Nicholas Sparks can count the number of written novels on his fingers.
One finger: "The Notebook." Two fingers: "Message in a Bottle." Three fingers: "A Walk to Remember." And so forth, until he starts over with the first hand to reach the latest, number 12: "The Choice."
It is, he says, in many ways like the other 11: set in eastern North Carolina, with likable characters in realistic situations. And it is likely to be similar in another way: So far, all the novels have been best sellers for Sparks, who has sold about 60 million books worldwide and had three novels made into movies. A fourth, "Nights in Rodanthe," is to be released next year.
In "The Choice," Travis Parker is a fun-loving veterinarian. Gabby Holland, a physician's assistant, moves next door, and their meeting puts Gabby at a crossroads.
The story line of "The Choice" comes from two thoughts: Sparks' desire to return to the structure of his first book, "The Notebook," in which characters face consequences later in life from events that happened earlier, and his time coaching track at New Bern High School the past two years.
"I find myself on a daily basis with these young men saying, 'Go to school' or, 'Do your homework and don't talk back to your teachers and make sure you do what your parents ask you,"' says Sparks, who still holds the record at the University of Notre Dame for the 4x800 relay. "I always follow with the thought that because what you do today has consequences for the future. The choices you make today lead to the outcome that your life will be."
His life lessons are making a difference: Five of his six seniors from the last team are going to college this year on track scholarships; the sixth got an academic scholarship.
"Track and field changed my life," says Sparks in a recent interview at his 7,000-square-foot (650-sq. meter) home on the Trent River, some 110 miles (177 kilometers) southeast of Raleigh.
"It taught me more about discipline and perseverance and character than any class I've ever taken, because to be good, you need to show up every day, rain or shine. And for me, I was talented, but I was not supremely talented. To get where I was, I had to outwork people, and it taught me to do that."
He lives with his wife, Catherine, and five children ages 6 to 16, and writes about four days a week, up to five hours a day and produces 2,000 words each time.
Of the 140,000 or so words he puts together in about six months of writing, Sparks culls about 80,000 for a book.
"I don't really struggle with writer's block for extended periods," he says while sitting at a kitchen table that bears the stains of his children's color markers. "There are times I struggle with which way I want to take the story, and those can get aggravating. But it passes, and something comes."
Still, writing does not come that easily for him, says his literary agent, Theresa Park.
"It's not like he sits over his typewriter and he hums as he writes," Park says. "He really, really agonizes over every word."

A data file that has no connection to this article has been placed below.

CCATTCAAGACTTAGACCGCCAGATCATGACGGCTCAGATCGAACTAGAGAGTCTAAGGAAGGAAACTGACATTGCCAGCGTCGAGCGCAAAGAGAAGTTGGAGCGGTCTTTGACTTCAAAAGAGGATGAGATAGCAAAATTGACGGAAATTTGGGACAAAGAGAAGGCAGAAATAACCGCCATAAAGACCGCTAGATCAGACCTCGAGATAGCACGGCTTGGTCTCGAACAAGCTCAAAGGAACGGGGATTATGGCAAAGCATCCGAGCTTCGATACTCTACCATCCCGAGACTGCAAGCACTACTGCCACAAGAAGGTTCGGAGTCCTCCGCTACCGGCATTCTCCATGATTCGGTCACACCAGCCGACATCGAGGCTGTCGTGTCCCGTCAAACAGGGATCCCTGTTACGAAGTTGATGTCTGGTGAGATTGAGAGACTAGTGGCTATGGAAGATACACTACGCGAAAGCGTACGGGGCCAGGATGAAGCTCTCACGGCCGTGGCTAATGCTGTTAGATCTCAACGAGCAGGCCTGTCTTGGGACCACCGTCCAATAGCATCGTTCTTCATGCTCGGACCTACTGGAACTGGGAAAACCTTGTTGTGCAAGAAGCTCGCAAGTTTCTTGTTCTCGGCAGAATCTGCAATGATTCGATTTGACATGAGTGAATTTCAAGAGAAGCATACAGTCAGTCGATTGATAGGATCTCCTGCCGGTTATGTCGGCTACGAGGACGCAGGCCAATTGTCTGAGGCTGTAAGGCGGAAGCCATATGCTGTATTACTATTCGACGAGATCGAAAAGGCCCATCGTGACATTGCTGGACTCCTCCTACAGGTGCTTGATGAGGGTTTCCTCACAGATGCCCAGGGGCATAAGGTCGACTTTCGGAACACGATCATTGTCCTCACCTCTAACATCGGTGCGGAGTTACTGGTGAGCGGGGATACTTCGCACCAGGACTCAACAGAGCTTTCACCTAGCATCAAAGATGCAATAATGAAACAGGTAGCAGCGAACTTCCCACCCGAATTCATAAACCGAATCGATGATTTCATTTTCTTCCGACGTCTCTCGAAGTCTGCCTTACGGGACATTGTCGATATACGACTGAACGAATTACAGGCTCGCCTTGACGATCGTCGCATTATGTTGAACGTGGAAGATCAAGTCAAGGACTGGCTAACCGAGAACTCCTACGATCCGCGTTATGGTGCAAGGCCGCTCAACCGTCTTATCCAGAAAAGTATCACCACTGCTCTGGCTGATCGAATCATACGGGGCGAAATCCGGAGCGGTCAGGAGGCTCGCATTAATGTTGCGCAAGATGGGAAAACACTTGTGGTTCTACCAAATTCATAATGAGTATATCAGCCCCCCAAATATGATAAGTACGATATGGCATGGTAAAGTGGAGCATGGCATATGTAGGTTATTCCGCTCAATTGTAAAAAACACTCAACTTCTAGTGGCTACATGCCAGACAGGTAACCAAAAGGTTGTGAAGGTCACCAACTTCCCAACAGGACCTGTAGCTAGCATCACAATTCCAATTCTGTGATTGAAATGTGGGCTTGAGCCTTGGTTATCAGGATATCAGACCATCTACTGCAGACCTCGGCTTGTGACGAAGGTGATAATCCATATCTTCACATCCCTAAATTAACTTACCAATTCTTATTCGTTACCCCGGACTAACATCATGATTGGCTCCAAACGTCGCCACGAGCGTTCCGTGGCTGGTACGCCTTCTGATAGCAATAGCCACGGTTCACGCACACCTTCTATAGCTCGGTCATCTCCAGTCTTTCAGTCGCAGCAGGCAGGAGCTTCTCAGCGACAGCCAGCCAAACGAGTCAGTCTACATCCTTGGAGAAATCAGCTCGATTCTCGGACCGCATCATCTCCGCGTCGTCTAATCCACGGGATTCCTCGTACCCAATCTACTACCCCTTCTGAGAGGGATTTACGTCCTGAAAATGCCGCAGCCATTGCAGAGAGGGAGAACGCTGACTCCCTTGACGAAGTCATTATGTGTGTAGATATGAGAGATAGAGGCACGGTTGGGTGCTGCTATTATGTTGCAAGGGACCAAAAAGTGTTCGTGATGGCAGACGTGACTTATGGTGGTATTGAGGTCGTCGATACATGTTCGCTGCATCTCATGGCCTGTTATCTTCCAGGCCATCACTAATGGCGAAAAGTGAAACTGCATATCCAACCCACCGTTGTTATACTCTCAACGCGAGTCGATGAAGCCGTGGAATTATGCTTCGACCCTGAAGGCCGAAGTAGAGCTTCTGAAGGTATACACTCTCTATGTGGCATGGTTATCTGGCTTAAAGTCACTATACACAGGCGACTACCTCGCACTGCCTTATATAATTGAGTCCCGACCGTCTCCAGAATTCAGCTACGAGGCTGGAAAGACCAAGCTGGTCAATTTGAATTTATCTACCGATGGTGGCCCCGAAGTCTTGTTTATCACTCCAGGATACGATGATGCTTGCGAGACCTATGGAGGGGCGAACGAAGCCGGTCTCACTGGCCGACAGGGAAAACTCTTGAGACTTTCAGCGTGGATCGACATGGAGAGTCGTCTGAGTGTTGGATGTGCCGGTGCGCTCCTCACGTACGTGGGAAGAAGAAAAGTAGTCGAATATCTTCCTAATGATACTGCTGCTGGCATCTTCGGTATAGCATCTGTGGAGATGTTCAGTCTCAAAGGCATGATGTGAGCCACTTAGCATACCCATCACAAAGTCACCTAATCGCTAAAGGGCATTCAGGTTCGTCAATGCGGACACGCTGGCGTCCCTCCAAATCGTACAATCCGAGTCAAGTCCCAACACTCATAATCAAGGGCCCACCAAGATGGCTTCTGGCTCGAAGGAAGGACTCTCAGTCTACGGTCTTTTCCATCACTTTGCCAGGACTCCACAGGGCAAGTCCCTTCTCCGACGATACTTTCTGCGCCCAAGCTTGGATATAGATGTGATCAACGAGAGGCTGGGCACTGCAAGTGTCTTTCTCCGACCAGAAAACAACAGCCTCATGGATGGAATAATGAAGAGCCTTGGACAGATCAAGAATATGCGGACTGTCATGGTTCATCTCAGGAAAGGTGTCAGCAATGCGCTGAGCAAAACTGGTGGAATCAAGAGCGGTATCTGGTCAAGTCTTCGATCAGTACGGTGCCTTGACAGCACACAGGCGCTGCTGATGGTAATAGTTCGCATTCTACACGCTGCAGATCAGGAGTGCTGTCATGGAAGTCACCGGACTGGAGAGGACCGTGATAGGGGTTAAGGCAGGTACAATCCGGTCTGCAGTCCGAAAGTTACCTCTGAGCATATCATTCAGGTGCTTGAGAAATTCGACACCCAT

Sparks says the love story is the hardest type of novel to write, pointing to how few people succeed in that genre while many more succeed in mysteries, legal thrillers and the like. He lists "Bridges of Madison County" and "The Horse Whisperer" as among the few recent love stories to find a popular market.
Park was an assistant at a literary agency when she read "The Notebook," not only Sparks' first novel but also the first one she ever sold.
"Once people find out I represent Nick Sparks, everybody in the world who has written a love story pretty much sends it to me," she says. "I haven't found another novel that I feel has a chance to be as successful as a Nick Sparks' novel in that genre."
Park, who describes herself as an "unromantic" who got married at city hall and celebrates her wedding anniversary at McDonald's, recalls reading "The Notebook" while in bed with her husband. She started crying.
"I thought, if it's doing this to me, what's it going to do to the rest of America," she says.
Since "The Notebook" was published in October 1996, Sparks has averaged writing about a book a year and reads more than 100 a year. And Sparks, named "sexiest author" by People magazine in 2000, also lifts weights and jogs, careful not to reinjure the Achilles tendon and plantar fasciitis that forced him to abandon track and field while still in college.
When he is not writing, he is involved in philanthropy. He and his wife have donated more than $700,000 (496,840 EUR) to build the high school track and established a $1.5 million (1.06 million EUR) program in creative writing at Notre Dame, where Sparks graduated in 1988 with a degree in finance. They also opened a private Catholic school in New Bern.
But he protects his privacy. The family lives in a gated house that you get to by crossing a bridge that spans a koi pond. A "Beware of Dog" sign on the fence warns of a German shepherd named Rex, a trained protection dog that answers commands in both German and English. Then there is the small, but not-so-subtle sign advising that Nicholas and Catherine Sparks will not see uninvited guests.
The 32-year-old house will be torn down in a couple of months and a new one constructed with a first floor master bedroom and protection on the patios from the sun so the sports-loving family can spend more time outside.
While the setting for where he composes his stories will change, Sparks is adamant that he will not venture from love stories to another genre, such as mystery, legal thriller or horror stories.
"I don't know I could do a horror story any better than Stephen King," he says.
But could anyone do a love story better than Nicholas Sparks?
He pauses and smiles.
"I suppose that's more of a reader's decision. I will say that no one sells as many. How's that?"
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